And God Created Woman


See more details, packaging, or compare


The astounding success of Roger Vadim’s And God Created Woman revolutionized the foreign film market and turned Brigitte Bardot into an international star. Bardot stars as Juliette, an 18-year-old orphan whose unbridled appetite for pleasure shakes up all of St. Tropez; her sweet but naïve husband Michel (Jean-Louis Trintignant) endures beatings, insults, and mambo in his attempts to tame her wild ways.

Picture 4/10

Criterion presents Roger Vadim’s And God Created Woman in its original aspect ratio of 2.35:1 on this single-layer disc. The image has been enhanced for widescreen televisions.

The film itself is bright and colourful and visually pleasing overall but Criterion’s transfer unfortunately isn’t up to the task. The print itself is in strong condition but still contains marks, debris, scratches, and some tram lines. But that is the least of its problems as these issues are easy to overlook.

The transfer itself is marred with all sorts of problems. Colours either come off dull or oversaturated a great deal and things can come off looking heavy because of it. Detail and definition could be great actually but there’s always a bit of a haze around everything and halos are also fairly problematic so nothing appears as crisp as it probably could. There’s also obvious compression noise, motion artifacts, and trailing, the latter of which gets really bad when objects move quickly. And to add salt to the wound shimmering and jagged edges are a constant nuisance, and I mean constant; the image is always dancing around in some way. Throughout its entire running time there’s just always a problem with the digital transfer and every scene presents something distracting.

Which is a shame. Again the film is bright and does have some strong visuals but the transfer just destroys them and what we get really is god-awful.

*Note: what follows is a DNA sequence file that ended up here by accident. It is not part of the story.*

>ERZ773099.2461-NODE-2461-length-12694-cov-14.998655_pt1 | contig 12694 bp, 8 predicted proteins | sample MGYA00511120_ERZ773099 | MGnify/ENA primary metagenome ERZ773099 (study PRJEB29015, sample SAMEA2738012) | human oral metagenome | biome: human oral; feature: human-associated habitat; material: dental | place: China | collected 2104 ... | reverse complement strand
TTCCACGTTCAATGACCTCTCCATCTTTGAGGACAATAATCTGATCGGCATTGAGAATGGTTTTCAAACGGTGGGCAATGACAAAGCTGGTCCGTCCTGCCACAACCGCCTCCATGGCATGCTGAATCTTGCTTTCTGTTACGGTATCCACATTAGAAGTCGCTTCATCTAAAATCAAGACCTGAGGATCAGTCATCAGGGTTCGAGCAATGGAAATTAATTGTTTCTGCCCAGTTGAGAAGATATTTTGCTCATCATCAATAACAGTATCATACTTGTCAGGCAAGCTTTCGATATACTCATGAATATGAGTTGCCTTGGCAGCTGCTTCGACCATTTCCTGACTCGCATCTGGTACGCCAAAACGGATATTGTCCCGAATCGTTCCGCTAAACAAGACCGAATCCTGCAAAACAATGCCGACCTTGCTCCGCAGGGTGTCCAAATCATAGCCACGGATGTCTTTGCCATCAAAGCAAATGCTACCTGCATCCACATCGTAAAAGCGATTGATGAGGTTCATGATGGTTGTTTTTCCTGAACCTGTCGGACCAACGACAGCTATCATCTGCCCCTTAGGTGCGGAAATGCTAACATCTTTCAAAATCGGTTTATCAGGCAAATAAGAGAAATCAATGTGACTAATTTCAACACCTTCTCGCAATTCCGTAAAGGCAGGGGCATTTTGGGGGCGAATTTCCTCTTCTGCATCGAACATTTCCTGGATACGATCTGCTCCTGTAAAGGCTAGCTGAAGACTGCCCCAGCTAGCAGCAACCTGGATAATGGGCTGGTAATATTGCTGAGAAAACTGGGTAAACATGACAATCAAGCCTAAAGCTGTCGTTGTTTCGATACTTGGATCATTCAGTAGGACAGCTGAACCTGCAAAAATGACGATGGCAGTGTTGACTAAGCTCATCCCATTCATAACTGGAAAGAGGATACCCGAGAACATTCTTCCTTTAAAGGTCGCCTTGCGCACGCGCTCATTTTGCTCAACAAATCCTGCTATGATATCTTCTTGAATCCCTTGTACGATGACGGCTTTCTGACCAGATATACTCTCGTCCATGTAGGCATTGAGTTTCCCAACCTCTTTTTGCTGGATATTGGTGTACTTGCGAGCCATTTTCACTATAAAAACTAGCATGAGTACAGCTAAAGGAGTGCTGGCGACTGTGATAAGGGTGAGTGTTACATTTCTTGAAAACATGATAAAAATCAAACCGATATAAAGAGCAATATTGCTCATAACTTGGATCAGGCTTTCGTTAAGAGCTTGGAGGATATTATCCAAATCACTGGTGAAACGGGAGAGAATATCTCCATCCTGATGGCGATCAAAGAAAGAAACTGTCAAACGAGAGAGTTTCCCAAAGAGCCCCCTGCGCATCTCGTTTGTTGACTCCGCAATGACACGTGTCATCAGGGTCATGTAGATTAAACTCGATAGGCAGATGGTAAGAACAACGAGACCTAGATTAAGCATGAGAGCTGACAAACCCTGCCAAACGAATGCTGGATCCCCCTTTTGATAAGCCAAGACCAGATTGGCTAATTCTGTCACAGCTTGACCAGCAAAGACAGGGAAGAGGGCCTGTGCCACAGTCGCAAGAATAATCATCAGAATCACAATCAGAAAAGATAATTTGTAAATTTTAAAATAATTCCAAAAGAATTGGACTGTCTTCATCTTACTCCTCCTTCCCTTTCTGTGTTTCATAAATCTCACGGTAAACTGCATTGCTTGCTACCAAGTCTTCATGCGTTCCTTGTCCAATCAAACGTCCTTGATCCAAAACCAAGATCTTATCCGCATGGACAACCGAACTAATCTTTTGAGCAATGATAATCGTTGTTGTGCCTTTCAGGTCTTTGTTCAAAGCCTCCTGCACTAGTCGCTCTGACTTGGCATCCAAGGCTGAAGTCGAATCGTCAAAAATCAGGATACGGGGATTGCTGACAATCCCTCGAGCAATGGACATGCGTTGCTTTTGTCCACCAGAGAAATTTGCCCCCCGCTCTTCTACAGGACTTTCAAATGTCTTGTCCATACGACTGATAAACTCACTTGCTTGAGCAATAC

Audio 6/10

The Dolby Digital 1.0 mono track is about as average as you can get. There’s nothing truly wrong with it but it has no fidelity and everything sounds to be on the same level, even the film’s admittedly catchy score. Bland but serviceable.

(There is a weird set up for the subtitles that I don’t fully understand. I’ve never seen this before but you can actually set up the subtitles for playing on “Standard” televisions or “widescreen” televisions when you go to the subtitle menu. What’s odd is first off I don’t see a difference between either version, so either I’m doing something wrong or the DVD wasn’t authored correctly. I assumed that the subtitles would be positioned differently but this wasn’t the case. Secondly I find this odd since most DVDs actually seem to automatically position the subtitles for your television screen. This is also the only time that I know of where Criterion, or anyone for that matter, ever offered an option like this.)

Extras 1/10

This was Criterion’s first Brigitte Bardot release on DVD and the film, even if it hasn’t truly held up over the years, was a fairly big hit so it’s a big surprise Criterion didn’t feel the need to offer up any supplements. All we get is the film’s original theatrical trailer and then a restoration demonstration running over 2-minutes showing before-and-afters . Chuck Stephens then provides an essay on the film, its release, and the impact it had. And that’s it. A surprising missed opportunity.


The transfer is incredibly problematic, complete with distracting digital issues, and not once does it ever look right. The lack of supplements is also a bit of a shocker and makes this release pretty much useless. It was actually released with much fanfare by Criterion at the time but it’s now one of their more forgettable editions.


Directed by: Roger Vadim
Year: 1956
Time: 92 min.
Series: The Criterion Collection
Edition #: 77
Licensor: Les Films Ariane
Release Date: July 11 2000
MSRP: $29.95
1 Disc | DVD-5
2.35:1 ratio
French 1.0 Dolby Digital Mono
Subtitles: English
Regions 1/2/3/4/5/6
 U.S. theatrical trailer   Restoration demonstration   Insert featuring an essay by Chuck Stephens